People who are so preoccupied with their security—constantly on the alert for attackers, always fearing they might be “pushed into the sea,” feeling that their country is and must remain a psychological fortress—can hardly live a really normal life. Therefore, when judged by its own standards, the Jewish state fails to achieve its ultimate raison d’etre because it lives without “normalization.” So Israeli life remains trapped in a frustrating sense of failure; a failure compounded by the inability for most of its citizens and champions to understand how its own nationalist ideology has been largely responsible for it.
Yet the trap and the frustration run even deeper. Years ago, I heard one of the world’s most distinguished Jewish theologians say that, unfortunately, Israel had to maintain its huge military to fulfill the promise of “never again.” Someone in the audience was skeptical: Could Israelis really be sure that their soldiers would safeguard them against every threat? No, the famed speaker admitted.
But, he added, they could be sure of the most important thing: There would never be another Nazi-like holocaust, because the next time the Jews would go down fighting. The essential value was not security but nationalism and especially national pride, acted out in the willingness to die—and kill—for one’s nation. After all, in the modern world that’s what normal nations expect. So acts of military might would prove that Israel is indeed quite normal.
Surely not all Israeli Jews seek a sense of security and normality through the exercise of power. There is, in fact, a sizable peace movement in Israel which is deeply critical of its own militarism. But the majority of Israelis today, who do tilt toward power, block the path to peace. They see any genuinely conciliatory step by their government as a surrender, a return to political powerlessness, and thus a fatal blow to their sense of self-worth. So they want their government to continue on the path of confrontation as evidence of “normalization.”
Every exercise of Israeli power naturally evokes more Palestinian opposition and further enmity. Yet even when Palestinians offer clear evidence of change, like the recent announcement from Hamas that it is ready to accept a two-state solution, the Israelis reject it. Their axiom of eternal anti-semitism tells them that the Palestinians are and must always be their implacable enemy. The insecurity and violence tragically spiral on, deepening the sense that Israel is not yet normal.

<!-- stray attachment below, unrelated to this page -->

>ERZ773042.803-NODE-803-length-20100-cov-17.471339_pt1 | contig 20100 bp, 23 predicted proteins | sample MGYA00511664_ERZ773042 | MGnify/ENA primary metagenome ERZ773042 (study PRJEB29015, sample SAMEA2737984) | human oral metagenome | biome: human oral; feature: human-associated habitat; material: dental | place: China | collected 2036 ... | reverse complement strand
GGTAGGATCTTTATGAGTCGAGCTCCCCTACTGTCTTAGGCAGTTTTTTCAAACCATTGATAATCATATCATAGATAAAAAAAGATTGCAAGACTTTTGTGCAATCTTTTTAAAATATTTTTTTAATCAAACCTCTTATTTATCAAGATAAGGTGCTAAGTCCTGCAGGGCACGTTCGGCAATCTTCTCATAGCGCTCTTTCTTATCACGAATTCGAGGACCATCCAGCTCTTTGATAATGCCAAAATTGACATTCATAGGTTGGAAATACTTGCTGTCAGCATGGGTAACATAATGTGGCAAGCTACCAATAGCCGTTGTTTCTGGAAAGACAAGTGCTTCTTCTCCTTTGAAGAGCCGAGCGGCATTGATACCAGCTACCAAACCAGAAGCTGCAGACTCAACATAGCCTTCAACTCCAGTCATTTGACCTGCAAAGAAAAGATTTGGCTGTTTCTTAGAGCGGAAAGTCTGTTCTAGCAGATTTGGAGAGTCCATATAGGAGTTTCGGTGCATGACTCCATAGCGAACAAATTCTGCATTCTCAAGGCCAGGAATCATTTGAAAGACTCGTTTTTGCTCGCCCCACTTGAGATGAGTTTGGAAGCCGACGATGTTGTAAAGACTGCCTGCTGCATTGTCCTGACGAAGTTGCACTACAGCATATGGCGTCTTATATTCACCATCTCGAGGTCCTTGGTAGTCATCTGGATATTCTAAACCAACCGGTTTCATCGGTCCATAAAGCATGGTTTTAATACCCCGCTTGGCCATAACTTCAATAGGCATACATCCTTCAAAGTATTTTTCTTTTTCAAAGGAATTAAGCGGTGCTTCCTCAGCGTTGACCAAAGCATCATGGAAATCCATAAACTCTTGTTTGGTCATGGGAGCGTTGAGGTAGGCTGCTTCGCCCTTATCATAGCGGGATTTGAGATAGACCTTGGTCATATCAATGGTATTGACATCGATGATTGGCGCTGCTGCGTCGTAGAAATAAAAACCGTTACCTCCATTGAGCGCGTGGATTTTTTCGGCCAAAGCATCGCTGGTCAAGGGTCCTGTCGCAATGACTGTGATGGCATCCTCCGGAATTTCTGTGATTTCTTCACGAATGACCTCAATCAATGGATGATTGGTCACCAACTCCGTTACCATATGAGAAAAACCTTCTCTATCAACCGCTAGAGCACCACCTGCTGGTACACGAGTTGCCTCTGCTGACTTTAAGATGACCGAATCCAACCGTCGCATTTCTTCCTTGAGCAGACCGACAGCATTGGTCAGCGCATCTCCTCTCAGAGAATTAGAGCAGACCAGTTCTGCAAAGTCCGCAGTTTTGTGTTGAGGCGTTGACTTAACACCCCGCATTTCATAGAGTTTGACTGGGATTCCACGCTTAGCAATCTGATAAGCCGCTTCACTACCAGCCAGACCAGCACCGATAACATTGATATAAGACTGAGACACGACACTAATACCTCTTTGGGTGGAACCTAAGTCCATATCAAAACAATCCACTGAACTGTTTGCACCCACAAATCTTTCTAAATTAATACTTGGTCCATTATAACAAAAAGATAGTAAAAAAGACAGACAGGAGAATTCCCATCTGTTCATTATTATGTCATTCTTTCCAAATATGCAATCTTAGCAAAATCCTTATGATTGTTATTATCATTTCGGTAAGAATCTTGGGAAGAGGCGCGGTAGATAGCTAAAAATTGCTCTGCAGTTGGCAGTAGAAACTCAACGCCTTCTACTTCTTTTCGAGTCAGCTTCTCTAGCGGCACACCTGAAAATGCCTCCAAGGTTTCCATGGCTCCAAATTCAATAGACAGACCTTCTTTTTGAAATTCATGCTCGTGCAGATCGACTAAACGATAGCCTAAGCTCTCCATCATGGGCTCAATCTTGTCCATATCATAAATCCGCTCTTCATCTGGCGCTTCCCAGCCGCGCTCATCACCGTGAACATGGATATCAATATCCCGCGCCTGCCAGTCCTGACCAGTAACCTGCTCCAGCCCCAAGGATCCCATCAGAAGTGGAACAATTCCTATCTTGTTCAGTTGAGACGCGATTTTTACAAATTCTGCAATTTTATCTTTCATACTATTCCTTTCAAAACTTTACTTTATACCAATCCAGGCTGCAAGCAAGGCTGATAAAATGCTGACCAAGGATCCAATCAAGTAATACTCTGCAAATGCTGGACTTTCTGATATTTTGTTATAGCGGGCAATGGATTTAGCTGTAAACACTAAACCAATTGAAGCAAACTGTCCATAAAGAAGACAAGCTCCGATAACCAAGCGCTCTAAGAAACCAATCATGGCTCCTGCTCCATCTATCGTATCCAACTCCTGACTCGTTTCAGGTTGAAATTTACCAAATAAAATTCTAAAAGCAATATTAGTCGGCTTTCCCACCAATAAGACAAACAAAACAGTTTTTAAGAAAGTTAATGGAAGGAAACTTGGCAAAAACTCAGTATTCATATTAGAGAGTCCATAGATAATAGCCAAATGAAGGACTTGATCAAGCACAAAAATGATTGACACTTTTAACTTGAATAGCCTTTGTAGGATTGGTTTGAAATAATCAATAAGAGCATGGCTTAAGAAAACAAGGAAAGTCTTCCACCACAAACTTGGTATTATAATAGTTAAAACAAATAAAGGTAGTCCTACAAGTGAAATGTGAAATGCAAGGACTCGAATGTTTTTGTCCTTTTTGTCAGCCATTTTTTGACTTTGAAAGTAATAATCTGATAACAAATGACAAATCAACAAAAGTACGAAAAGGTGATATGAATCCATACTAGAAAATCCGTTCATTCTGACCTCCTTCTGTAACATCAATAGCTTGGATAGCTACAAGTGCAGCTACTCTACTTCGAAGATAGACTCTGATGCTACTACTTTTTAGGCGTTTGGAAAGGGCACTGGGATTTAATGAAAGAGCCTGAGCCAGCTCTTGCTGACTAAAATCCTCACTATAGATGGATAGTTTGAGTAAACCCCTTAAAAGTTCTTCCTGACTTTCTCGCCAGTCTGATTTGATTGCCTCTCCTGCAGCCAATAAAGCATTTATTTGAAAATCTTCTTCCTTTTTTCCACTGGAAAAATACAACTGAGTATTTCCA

Indeed, large numbers of Israelis seem convinced that the original goal of “normalization” is permanently beyond reach, or else a distant eschatological goal at best. Decades of war and occupation have forced them to confront the moral compromises they make to defeat their enemies. To ease their consciences, most reaffirm their conviction that none of this is due to Israeli policy; it is all forced upon them by irrational hatred from the other side of the border(s). Therefore, this thinking goes, they can do nothing to alter the sad situation. Ain breirah, they tell each other over and over again. “There is no choice.” Thus they convince themselves that they can never do anything to bring their nation closer to “normalization.”
Perhaps Israel would have been better off had all its people listened to dissidents like Ahad Ha’am and Buber, who rejected the whole idea of “normalization” because they wanted Zionists to live up to a higher moral standard. As early as 1892, Ahad Ha’am saw Jews committing violence against Arabs and warned that there would be terrible repercussions. In 1920, Buber told the Zionist Congress that Jews were far from powerless. Arabs would respond to the choices Jews made. “It depends entirely on us,” he declared, whether Zionists are greeted by Palestinian Arabs as hated conquerors or beloved friends.
There have always been Jews in Israel who recognized the prophetic wisdom in such words. Now they are being joined by growing numbers of Jews in the US and around the world, who are acting on the principle that it is never too late to change a nation’s goals, to put ethical striving above “normalization.”